Bob Tamasy: When All Has Been Said, What Else Can You Say?

Monday, December 25, 2017 - by Bob Tamasy
Bob Tamasy
Bob Tamasy

Let’s see, it’s been an estimated 2,000 years since the first Christmas. There were no Christmas carols then, no one rockin’ around the Christmas tree yet, and the first Christmas cards were centuries away. The first Christmas sermons weren’t yet a forethought, much less an afterthought. But since then, much has been said and written about that holy event. So much that we feel inclined to wonder: What else can possibly be said?

Still, sometimes what’s old somehow manages to be forever new. Like the “Hallelujah Chorus” from Handel’s “Messiah.” Many of us have heard it many times, yet it never fails to stir the soul. Or the redemptive message of “A Christmas Carol,” whether read from Charles Dickens’s original writing, or portrayed on film in the Reginald Owen, Alistair Sim, George C. Scott or other newer versions. Timeless virtues never seem to go out of date.

Most of all, we have the original Christmas story, captured in Luke 2:1-20. For all of us who believe that the Word (Jesus) became flesh and indeed lived among us (according to John 1:14), it never ceases to inspire an overwhelming sense of wonder and awe. This being Christmas day, I’ll just reprint it below. It speaks for itself:

“In those days Caesar Augustus issued a decree that a census should be taken of the entire Roman world. (This was the first census that took place while Quirinius was governor of Syria.) And everyone went to their own town to register.

So Joseph also went up from the town of Nazareth in Galilee to Judea, to Bethlehem the town of David, because he belonged to the house and line of David. He went there to register with Mary, who was pledged to be married to him and was expecting a child. While they were there, the time came for the baby to be born, and she gave birth to her firstborn, a son. She wrapped him in cloths and placed him in a manger, because there was no guest room available for them.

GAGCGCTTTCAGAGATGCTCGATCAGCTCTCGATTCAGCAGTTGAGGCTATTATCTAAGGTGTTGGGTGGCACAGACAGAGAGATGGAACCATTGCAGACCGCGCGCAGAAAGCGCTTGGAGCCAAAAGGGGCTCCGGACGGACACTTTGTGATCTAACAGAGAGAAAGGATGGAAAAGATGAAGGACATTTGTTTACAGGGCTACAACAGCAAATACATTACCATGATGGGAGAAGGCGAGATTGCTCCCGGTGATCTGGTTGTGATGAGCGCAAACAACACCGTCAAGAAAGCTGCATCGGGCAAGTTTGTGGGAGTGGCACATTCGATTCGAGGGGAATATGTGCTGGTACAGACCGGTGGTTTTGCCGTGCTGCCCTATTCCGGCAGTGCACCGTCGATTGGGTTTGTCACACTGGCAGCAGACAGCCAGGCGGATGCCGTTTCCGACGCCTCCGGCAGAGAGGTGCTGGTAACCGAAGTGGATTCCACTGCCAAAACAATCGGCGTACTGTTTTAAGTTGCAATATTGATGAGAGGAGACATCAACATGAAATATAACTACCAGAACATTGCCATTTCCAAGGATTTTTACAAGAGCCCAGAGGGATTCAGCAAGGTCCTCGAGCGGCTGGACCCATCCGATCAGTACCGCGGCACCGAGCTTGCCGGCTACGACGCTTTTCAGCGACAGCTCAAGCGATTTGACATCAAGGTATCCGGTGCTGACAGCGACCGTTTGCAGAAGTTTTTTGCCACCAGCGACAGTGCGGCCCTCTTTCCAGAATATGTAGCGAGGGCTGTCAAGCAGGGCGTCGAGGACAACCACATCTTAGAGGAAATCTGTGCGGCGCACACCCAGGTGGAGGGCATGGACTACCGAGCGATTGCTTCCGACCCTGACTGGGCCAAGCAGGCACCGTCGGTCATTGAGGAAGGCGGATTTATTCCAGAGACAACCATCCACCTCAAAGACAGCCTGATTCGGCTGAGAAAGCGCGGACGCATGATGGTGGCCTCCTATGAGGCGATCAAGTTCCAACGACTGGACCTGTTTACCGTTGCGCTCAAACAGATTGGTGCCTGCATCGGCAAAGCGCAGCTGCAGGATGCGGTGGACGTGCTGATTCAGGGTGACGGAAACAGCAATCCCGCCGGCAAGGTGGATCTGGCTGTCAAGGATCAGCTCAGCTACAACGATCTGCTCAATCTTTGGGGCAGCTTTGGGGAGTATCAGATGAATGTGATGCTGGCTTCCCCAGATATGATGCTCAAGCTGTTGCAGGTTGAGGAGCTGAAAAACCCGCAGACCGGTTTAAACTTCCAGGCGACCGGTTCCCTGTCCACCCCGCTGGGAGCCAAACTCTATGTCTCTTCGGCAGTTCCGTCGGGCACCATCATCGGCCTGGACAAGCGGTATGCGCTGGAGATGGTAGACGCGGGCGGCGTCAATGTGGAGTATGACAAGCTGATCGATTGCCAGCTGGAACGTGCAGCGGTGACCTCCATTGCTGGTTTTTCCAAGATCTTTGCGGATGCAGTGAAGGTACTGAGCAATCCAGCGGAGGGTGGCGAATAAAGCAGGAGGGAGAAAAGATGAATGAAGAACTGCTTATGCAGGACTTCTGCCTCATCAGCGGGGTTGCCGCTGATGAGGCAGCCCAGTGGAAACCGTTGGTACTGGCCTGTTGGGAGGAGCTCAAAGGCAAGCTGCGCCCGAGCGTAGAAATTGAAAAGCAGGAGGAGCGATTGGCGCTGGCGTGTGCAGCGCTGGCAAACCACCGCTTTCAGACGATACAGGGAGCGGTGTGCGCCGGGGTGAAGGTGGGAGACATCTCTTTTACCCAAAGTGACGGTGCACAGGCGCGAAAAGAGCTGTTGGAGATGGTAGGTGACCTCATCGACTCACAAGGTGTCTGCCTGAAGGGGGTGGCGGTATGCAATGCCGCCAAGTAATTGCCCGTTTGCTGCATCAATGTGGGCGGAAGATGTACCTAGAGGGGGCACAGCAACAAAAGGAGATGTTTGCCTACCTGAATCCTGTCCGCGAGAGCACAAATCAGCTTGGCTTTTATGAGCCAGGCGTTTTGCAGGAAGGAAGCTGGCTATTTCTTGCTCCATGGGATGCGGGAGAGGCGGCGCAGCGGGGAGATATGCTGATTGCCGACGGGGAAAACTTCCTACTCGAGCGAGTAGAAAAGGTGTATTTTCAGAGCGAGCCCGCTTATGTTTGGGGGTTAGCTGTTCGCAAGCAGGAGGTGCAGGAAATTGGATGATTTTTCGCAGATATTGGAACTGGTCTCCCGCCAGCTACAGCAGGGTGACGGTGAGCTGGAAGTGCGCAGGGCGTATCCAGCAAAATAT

And there were shepherds living out in the fields nearby, keeping watch over their flocks at night. An angel of the Lord appeared to them, and the glory of the Lord shone around them, and they were terrified. But the angel said to them, ‘Do not be afraid. I bring you good news that will cause great joy for all the people. Today in the town of David a Savior has been born to you; he is the Messiah, the Lord. This will be a sign to you: You will find a baby wrapped in cloths and lying in a manger.’

 

Suddenly a great company of the heavenly host appeared with the angel, praising God and saying,

‘Glory to God in the highest heaven,

and on earth peace to those on whom his favor rests.’

 

When the angels had left them and gone into heaven, the shepherds said to one another, ‘Let’s go to Bethlehem and see this thing that has happened, which the Lord has told us about.’

 

So they hurried off and found Mary and Joseph, and the baby, who was lying in the manger. When they had seen him, they spread the word concerning what had been told them about this child, and all who heard it were amazed at what the shepherds said to them. But Mary treasured up all these things and pondered them in her heart. The shepherds returned, glorifying and praising God for all the things they had heard and seen, which were just as they had been told.”

 

All I can add to that is…AMEN!

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Robert J. Tamasy is a veteran journalist, former newspaper editor and magazine editor. Bob has written hundreds of magazine articles, and authored, co-authored and edited more than 15 books. These include the newly re-published, “Business At Its Best,” “Tufting Legacies,” “The Heart of Mentoring,” and “Pursuing Life With a Shepherd’s Heart.” He edits a weekly business meditation, “Monday Manna,” which is translated into more than 20 languages and distributed via email around the world by CBMC International. To read more of Bob Tamasy’s writings, you can visit his blog, www.bobtamasy.blogspot.com, or his website (now being completed), www.bobtamasy-readywriterink.com. He can be emailed at btamasy@comcast.net.


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